Based on the findings of this study, the U.S. Preventive Services Task Force recommends that adults at higher risk for coronary heart disease consider regular aspirin therapy. Because taking aspirin regularly may increase your risk of gastrointestinal bleeding and hemorrhagic stroke, regular aspirin therapy is not recommended for adults at low risk for coronary heart disease. In this situation, the potential risks of aspirin may outweigh the potential benefits.
How do you know if you are at risk for coronary heart disease? Your health care provider can estimate your risk for coronary heart disease using a number of risk assessment tools. In assessing your risk, your health care provider will consider factors such as your age, sex, cholesterol levels, blood pressure, family history of coronary heart disease in younger adults, smoking status, and whether or not you have diabetes.
Should you take a low dose of aspirin each day to prevent heart disease? According to the U.S. Preventive Services Task Force, regular aspirin therapy is only recommended for people known to have cardiovascular disease. Before beginning regular aspirin therapy, or any therapy for that matter, ask your health care provider to help you assess the risks and benefits for your specific situation.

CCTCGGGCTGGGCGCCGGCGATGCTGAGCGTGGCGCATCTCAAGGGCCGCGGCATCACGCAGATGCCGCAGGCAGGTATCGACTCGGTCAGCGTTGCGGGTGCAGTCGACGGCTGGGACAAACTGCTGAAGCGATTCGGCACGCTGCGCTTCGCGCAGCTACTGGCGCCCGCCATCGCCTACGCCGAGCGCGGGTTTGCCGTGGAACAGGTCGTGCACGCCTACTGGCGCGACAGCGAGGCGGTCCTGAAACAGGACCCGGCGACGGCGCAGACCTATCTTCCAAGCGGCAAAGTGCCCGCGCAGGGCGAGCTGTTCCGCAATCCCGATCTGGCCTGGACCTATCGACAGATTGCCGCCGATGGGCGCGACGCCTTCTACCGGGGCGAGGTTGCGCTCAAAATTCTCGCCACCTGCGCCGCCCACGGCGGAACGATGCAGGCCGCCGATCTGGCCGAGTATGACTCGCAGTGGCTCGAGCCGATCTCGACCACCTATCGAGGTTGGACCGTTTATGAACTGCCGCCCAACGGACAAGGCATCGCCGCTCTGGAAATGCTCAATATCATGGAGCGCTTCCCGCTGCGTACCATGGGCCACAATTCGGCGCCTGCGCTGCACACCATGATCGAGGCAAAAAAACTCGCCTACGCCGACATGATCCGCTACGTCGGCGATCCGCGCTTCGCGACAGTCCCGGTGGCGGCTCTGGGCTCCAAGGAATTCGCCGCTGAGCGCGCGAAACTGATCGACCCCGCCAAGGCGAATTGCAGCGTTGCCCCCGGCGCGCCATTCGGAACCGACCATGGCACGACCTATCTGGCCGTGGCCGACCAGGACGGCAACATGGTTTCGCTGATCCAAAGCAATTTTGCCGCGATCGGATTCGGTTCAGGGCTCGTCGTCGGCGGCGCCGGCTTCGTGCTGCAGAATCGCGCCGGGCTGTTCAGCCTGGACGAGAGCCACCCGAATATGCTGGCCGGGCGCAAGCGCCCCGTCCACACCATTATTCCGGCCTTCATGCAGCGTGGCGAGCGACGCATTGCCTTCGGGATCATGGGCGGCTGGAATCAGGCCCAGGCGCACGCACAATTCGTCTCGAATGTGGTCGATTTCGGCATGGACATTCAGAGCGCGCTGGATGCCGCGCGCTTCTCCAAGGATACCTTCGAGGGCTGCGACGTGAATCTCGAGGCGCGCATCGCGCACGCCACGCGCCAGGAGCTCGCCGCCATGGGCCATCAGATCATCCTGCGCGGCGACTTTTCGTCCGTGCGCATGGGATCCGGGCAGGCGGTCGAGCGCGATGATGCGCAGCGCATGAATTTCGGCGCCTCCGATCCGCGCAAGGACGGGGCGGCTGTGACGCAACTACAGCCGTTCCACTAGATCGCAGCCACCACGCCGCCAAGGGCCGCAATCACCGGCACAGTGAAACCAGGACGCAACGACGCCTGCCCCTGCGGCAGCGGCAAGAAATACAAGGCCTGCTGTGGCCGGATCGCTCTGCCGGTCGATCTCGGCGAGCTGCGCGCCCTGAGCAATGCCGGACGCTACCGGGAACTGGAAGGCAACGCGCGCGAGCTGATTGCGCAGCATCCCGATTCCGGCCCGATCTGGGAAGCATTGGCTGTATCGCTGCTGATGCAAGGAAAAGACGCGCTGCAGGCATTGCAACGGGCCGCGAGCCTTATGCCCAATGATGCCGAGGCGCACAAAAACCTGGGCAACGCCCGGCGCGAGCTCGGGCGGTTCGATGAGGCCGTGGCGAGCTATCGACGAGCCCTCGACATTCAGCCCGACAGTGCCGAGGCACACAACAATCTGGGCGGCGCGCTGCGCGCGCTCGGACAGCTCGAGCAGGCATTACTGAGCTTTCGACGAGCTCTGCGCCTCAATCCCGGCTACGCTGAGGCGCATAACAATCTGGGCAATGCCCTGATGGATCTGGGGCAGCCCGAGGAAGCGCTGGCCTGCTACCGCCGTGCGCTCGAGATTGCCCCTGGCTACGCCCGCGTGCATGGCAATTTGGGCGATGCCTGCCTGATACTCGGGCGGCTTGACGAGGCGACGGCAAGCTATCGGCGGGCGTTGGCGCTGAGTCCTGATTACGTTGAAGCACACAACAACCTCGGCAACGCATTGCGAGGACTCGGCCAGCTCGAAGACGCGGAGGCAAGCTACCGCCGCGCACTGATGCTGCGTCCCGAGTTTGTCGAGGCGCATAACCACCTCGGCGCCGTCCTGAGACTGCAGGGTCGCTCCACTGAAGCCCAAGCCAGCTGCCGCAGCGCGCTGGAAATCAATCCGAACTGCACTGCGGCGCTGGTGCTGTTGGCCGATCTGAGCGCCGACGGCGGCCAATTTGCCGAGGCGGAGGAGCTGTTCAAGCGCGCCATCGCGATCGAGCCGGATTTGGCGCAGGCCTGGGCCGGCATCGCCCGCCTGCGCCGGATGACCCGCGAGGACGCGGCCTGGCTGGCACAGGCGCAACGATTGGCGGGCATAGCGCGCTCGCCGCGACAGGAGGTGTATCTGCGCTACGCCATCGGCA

Hayden M, et al. Aspirin for the Primary Prevention of Cardiovascular Events: A Summary of the Evidence for the U.S. Preventive Services Task Force.
Annals of Internal Medicine . January 15, 2002;136(2):161-172.
U.S. Preventive Services Task Force. Aspirin for the Primary Prevention of Cardiovascular Events: Recommendations and Rationale.
Annals of Internal Medicine . January 15, 2002;136(2):157-160.
Last reviewed Jan 29, 2002 by
Please be aware that this information is provided to supplement the care provided by your physician. It is neither intended nor implied to be a substitute for professional medical advice. CALL YOUR HEALTHCARE PROVIDER IMMEDIATELY IF YOU THINK YOU MAY HAVE A MEDICAL EMERGENCY. Always seek the advice of your physician or other qualified health provider prior to starting any new treatment or with any questions you may have regarding a medical condition.
Copyright © 2007 EBSCO Publishing All rights reserved.